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The U.S. Army saves more than a billion dollars by using IBM Lotus to eliminate paper forms.


People have been using paper to write on for more than 5,000 years, so it's not surprising that there is resistance to giving it up in the workplace, even when it's more cost-efficient to do so.


The papyrus plant was used to make a form of paper in ancient Egypt as early as 3500 BC. Modern paper is believed to have originated in China around 200 AD and migrated to Europe in the early 12th century. When the production of paper became mechanized in the early 19th century, the hoi polloi (that's Joe six-pack) got their first taste of mass information from inexpensive books and newspapers.


Today, paper remains fairly inexpensive, but it's not that inexpensive, and it's gone up considerably in the past few years. For many businesses, paper is a major expense. While the concern that cutting down trees to make paper is hard on the environment may be exaggerated (consider the planting of managed forests), the landfill taken up by waste paper definitely is taking its toll on the planet. Besides, the manufacture of paper is an environmentally messy business with byproducts often fouling nearby waterways.


So if you enjoy using paper, you shouldn't feel overly guilty...yet. But certainly there is a better--and far cheaper way--to collect and distribute information: paperless document management, or electronic forms. Not only is the method far less expensive than using paper-based processes, but technology has evolved to where there now are work-process features built right into the forms.


I had to be impressed by a recent story from inFORM Decisions discussing how the company has partnered with the Arbor Day Foundation to plant 10 trees in the name of each customer who buys an IBM i-based paperless document management software product from the company. Arbor Day will use the donation to help reforest areas burned by recent wild fires.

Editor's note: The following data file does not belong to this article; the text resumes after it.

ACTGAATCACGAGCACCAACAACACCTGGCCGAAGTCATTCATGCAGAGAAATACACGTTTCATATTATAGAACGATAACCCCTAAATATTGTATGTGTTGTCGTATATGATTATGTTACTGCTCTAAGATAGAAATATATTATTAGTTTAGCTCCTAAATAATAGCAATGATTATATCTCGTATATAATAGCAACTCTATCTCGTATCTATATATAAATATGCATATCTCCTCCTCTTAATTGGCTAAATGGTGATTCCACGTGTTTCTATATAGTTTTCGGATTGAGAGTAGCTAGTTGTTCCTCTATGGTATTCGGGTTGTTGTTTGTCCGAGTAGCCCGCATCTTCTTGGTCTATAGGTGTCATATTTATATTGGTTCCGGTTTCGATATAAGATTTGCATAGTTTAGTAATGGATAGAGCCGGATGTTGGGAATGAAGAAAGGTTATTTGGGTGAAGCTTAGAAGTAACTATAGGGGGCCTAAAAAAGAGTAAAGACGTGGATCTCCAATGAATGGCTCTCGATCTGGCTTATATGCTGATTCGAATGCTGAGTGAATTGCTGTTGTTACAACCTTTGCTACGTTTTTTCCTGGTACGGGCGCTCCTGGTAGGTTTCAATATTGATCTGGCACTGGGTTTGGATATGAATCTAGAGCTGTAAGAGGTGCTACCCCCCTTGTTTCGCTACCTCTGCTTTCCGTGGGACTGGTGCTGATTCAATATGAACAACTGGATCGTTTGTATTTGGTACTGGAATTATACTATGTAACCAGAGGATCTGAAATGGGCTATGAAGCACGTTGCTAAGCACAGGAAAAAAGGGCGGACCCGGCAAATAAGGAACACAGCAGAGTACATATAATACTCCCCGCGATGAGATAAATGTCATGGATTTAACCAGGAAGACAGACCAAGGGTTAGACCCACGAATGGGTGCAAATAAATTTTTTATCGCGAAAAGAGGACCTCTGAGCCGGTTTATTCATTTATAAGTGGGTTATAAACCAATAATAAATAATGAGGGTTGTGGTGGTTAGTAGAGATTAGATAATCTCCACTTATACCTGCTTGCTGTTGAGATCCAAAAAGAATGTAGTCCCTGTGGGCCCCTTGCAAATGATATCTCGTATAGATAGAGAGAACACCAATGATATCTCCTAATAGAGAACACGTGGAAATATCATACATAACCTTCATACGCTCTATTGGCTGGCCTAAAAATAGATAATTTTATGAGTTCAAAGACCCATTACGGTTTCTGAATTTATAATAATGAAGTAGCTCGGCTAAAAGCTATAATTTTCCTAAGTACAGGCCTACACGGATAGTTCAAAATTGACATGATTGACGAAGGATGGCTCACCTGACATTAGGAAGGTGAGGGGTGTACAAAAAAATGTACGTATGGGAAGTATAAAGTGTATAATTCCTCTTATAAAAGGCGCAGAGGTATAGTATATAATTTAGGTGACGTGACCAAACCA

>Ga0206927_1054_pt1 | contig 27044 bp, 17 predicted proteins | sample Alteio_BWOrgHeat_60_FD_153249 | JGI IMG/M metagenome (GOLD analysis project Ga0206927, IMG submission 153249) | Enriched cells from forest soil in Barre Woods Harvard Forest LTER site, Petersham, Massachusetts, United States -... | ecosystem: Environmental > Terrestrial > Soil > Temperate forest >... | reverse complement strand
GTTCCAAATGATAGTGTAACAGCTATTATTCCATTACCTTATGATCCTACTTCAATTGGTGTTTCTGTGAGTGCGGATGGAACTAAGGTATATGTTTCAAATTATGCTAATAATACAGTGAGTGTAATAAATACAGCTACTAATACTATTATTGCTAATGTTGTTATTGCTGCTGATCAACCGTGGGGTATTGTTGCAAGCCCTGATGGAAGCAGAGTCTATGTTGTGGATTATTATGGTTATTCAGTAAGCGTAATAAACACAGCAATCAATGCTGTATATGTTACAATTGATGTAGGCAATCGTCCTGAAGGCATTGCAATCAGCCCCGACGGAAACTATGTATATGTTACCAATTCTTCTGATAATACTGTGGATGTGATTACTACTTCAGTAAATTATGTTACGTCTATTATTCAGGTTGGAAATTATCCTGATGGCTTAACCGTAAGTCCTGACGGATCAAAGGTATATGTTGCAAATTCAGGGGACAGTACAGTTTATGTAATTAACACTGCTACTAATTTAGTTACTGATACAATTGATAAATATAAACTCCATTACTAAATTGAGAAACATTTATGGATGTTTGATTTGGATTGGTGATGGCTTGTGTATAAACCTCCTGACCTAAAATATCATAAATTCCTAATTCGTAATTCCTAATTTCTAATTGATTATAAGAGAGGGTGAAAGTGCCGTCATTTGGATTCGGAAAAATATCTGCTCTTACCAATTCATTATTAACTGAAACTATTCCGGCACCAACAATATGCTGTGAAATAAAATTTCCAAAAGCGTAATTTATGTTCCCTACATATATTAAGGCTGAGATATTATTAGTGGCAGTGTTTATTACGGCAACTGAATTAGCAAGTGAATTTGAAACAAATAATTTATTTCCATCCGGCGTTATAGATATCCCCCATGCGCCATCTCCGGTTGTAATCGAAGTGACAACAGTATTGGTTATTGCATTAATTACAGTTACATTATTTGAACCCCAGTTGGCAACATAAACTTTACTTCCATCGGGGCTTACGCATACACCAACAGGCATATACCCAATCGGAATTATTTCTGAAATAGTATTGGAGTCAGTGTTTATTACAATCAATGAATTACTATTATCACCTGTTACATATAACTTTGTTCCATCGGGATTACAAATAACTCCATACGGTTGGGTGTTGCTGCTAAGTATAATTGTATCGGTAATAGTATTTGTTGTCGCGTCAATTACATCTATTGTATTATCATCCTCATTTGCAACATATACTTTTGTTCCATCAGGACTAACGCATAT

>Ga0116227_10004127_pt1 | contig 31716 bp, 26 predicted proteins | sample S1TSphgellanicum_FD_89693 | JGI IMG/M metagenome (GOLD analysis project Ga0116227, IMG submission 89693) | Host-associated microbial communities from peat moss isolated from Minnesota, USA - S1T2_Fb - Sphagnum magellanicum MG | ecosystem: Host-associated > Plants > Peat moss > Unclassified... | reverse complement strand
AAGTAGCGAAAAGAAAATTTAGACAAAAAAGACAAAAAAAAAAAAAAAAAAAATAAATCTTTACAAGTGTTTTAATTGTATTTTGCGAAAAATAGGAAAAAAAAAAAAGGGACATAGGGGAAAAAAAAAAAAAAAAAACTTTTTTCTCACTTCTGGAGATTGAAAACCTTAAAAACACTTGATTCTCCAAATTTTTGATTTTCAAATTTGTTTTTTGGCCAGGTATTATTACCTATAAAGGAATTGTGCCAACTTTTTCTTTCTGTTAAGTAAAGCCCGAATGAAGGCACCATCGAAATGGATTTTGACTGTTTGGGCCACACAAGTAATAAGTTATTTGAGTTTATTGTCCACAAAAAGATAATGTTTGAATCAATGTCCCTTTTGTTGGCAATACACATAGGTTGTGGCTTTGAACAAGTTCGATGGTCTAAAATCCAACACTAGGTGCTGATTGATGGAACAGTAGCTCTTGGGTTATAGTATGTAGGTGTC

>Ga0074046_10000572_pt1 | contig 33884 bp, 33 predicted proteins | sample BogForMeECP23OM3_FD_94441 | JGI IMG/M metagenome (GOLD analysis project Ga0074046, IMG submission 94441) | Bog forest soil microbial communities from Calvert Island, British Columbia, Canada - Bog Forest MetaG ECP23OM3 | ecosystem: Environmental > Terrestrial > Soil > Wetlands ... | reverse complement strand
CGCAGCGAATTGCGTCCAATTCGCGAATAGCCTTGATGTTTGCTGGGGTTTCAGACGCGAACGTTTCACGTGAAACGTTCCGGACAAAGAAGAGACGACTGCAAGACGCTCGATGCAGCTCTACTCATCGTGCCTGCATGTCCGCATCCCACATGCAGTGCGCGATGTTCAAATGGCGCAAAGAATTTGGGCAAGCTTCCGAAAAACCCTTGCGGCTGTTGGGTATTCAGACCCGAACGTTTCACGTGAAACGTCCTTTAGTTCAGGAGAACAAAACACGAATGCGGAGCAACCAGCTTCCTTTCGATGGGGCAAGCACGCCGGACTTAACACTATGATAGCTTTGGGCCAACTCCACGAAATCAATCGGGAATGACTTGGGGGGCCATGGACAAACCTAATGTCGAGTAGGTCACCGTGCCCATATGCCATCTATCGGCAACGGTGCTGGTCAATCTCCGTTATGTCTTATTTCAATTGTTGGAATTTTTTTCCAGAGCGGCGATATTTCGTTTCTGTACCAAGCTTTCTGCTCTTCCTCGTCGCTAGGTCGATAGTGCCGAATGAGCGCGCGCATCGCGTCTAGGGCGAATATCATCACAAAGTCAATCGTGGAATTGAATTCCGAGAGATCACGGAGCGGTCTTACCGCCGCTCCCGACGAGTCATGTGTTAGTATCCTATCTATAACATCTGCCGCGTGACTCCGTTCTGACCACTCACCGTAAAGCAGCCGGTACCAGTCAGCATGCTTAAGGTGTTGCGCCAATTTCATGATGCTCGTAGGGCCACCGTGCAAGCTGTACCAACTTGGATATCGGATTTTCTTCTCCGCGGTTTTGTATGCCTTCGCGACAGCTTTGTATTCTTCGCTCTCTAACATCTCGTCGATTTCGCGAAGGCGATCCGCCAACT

The U.S. Army, formerly the world's largest user of paper forms, recently adopted an electronic forms solution from IBM Lotus. The moved saved close to 75 tons of paper last year. The source of some 15 million forms annually, the Army saved $1.3 billion (that's billion with a "b") by switching to an electronic forms solution. That's a lot of green, and it's not the environmental type. Nevertheless, the Army also gave quite a few trees a reprieve in its move to electronic forms.


There is a lot going on today in the field of paperless document management. As we will learn in an article by John Ghrist to appear Monday in MC Systems Insight, the incoming Barack Obama administration will emphasize paperless medical records in its initiative to reduce healthcare costs. With the advent of XML-powered Web forms, or W3C XForms, there are refinements in technology that will open up new markets. Set to replace HTML forms as the core in electronic commerce, XForms allows for creating and editing structured XML content in a browser environment. The presentation layer is separate from the underlying data model and control system.


Bob Levy is senior product manager for IBM Lotus Forms, and he took time out during the holidays to talk with MC Press Online. As with so much of IBM's cutting-edge technology today, the exciting capabilities within the various solutions we generally call Lotus Forms were acquired originally in a strategic acquisition--in this case, the Canadian firm PureEdge Solutions purchased in 2005. After considerable development of the product line, IBM Forms V3.5 now has an advanced server product, a viewer, and a designer based on the Eclipse platform. The latest addition to the product line, and one that makes it far more useful for organizations of all sizes, is Lotus Forms Turbo. With Turbo, everyone in the line of business can create their own forms at will, without having to rely on a specialist either in IT or elsewhere to create a form that was needed yesterday.